A Christmas murder mystery, set in a deserted country house which the characters stumble across and take refuge in on a snowy Christmas Eve! What could go wrong… lack of suspense, huge chunks of exposition instead of clues slowly being revealed, several characters – who we are originally asked to care about – becoming complete spare parts. Not particularly well-written. I was really excited by the premise, and became more and more disappointed as I read.

Little Fires Everywhere by Celeste Ng (2 STARS)

I posted a review on this blog, which you can read here. Similarly to Frenchman’s Creek, my main issue with the book was that the author very forcefully tried to direct my sympathies in the opposite direction to that which they wanted to go. This is particularly disappointing in a book which claims to examine the nuances between moral right and wrong.

Call Me By Your Name by André Aciman (2 STARS)

This rank among my disappointments because I loved the film so much. I was hoping the book would be as smouldering, gentle, atmospheric, intense and funny as the film – but it very much wasn’t. Again, I posted a review on this blog.

Honourable mention: Atonement by Ian McEwan (3 STARS)

I wrote a Goodreads review for this. Loved the storyline, the theme, the setting, the characters, the ‘message’… hated the writing style. Painful, for me.

Most Forgettable:

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GOLD: Vile Bodies by Evelyn Waugh (4 STARS)

I read this in March, rated it 4 stars and wrote on Goodreads: “Imagine The Great Gatsby crossed with A Room With A View, with the writing style of Virginia Woolf crossed with Jonathan Coe.” Writing this now in December, not only can I very much not imagine that at all – but, without exaggerating, I can’t remember a single aspect of this book, from characters or names to setting to plot to mood.

SILVER: All We Shall Know by Donal Ryan (3 STARS)

Read over April and May, and this time I can remember a few aspects – the general set-up and characters – but I haven’t the foggiest about how it ends or how it made me feel.

BRONZE: Leah on the Offbeat by Becky Albertalli (3 STARS)

I read this pretty recently – in August – but I can’t remember much beyond the general shape of the main plotline. I’d still recommend this book, but it’s one of those that you enjoy in the moment then don’t remember much about later.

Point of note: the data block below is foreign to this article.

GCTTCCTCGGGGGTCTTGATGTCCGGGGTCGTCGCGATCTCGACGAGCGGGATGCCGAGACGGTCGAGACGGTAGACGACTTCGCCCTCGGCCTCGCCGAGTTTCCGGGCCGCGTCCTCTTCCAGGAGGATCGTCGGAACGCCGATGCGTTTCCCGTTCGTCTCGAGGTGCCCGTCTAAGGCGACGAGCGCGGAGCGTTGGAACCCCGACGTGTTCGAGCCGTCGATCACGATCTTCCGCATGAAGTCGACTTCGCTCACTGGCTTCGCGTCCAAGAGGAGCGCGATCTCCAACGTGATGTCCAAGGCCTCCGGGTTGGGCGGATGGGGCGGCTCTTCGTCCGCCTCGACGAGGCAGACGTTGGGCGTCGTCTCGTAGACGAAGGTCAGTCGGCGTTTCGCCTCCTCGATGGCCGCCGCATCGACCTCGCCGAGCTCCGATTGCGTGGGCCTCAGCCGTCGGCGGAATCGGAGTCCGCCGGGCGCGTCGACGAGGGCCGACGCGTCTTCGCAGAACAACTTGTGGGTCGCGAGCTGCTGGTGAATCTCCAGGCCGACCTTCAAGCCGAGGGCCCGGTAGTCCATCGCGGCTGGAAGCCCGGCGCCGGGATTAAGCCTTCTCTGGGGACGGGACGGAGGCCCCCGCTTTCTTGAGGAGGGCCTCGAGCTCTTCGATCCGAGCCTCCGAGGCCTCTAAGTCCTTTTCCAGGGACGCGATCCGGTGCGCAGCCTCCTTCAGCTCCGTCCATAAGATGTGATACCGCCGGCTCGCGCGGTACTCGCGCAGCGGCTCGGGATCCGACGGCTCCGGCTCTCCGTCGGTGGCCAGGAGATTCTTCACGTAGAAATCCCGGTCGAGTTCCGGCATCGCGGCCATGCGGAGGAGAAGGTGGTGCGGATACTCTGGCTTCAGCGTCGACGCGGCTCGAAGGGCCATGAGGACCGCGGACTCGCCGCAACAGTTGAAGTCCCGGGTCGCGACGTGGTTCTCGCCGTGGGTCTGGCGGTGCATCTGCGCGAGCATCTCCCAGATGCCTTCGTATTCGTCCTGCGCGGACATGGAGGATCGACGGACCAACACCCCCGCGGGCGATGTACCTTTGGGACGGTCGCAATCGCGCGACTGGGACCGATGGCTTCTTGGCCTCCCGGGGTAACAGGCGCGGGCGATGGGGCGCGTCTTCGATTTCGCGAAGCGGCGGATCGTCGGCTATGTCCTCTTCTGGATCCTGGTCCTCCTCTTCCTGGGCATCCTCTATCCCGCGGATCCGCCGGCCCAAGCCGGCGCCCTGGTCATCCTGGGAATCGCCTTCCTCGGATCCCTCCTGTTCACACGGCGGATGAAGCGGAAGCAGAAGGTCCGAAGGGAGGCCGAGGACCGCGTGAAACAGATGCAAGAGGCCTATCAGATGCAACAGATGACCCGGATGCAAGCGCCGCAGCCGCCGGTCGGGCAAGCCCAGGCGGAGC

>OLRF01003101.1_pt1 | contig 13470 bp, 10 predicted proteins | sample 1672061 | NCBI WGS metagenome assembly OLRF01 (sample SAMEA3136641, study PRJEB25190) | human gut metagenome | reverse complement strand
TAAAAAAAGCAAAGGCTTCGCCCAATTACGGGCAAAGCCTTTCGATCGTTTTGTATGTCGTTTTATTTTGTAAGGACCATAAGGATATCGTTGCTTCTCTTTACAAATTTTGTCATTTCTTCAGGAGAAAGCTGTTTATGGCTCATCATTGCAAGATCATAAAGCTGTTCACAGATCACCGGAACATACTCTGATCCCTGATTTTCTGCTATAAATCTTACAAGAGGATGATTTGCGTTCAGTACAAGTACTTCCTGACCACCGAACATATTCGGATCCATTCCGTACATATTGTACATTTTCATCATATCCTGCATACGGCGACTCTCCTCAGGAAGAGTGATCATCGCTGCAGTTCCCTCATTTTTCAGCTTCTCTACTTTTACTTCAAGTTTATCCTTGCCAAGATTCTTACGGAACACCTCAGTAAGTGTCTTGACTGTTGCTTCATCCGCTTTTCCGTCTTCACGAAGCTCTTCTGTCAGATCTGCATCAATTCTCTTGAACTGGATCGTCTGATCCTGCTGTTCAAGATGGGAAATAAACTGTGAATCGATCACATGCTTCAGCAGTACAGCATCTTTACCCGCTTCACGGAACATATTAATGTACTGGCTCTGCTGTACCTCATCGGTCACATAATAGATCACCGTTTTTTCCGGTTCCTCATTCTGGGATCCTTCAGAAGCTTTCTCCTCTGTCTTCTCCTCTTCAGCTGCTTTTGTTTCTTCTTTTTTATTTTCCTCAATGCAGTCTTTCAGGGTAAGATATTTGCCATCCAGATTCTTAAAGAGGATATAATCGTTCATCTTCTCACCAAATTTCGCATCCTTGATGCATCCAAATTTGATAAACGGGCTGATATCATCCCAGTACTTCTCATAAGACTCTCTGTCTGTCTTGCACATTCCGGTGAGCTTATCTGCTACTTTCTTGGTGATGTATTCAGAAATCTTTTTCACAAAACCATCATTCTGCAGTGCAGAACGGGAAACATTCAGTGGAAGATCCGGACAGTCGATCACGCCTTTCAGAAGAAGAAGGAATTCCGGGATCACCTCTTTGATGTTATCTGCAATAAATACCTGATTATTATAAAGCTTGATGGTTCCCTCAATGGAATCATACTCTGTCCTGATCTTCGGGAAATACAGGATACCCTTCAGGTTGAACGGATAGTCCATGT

Most Unforgettable:

Number 11 by Jonathan Coe (4 STARS)

Again, I wrote a review on my blog. This book is divided into different sections, each of which appears to be about a new character or storyline, but which are all revealed to interlock. The section entitled The Crystal Garden is easily the most beautiful, poignant, well-structured, tense and unforgettable piece of writing I’ve read in ages.

Biggest Recommendation:

Out of all the books I read in 2018, the ones I’d recommend the most would have to be My Cousin Rachel and The Hate U Give.

I’d also give an honourable mention to Agatha Christie’s Death on the Nile and The Murder of Roger Ackroyd, as well as her other classics like Murder on the Orient Express, And Then There Were None and my personal favourite, The ABC Murders. It sounds silly to call the best-selling novelist of all time unappreciated, but I never hear her talked about much by readers of younger generations (on Booktube etc). I also think she’s a great recommendation to those who don’t read often, with her fast pacing and tight plotting.

My reading plans for 2019

In 2019, I’d like to repeat my success of reading 100 books. I’d love to discover new authors, both those currently working and those of the past.

This is what my to-read pile currently looks like:

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Releases I’m excited for are Spring by Ali Smith, The Mirror and the Light by Hilary Mantel and (Gods be good, I have everything crossed) The Winds of Winter by George R. R. Martin.

Keep up to date with my reading by following this blog (either with your WordPress blog account or via email updates) or adding me as a friend on Goodreads!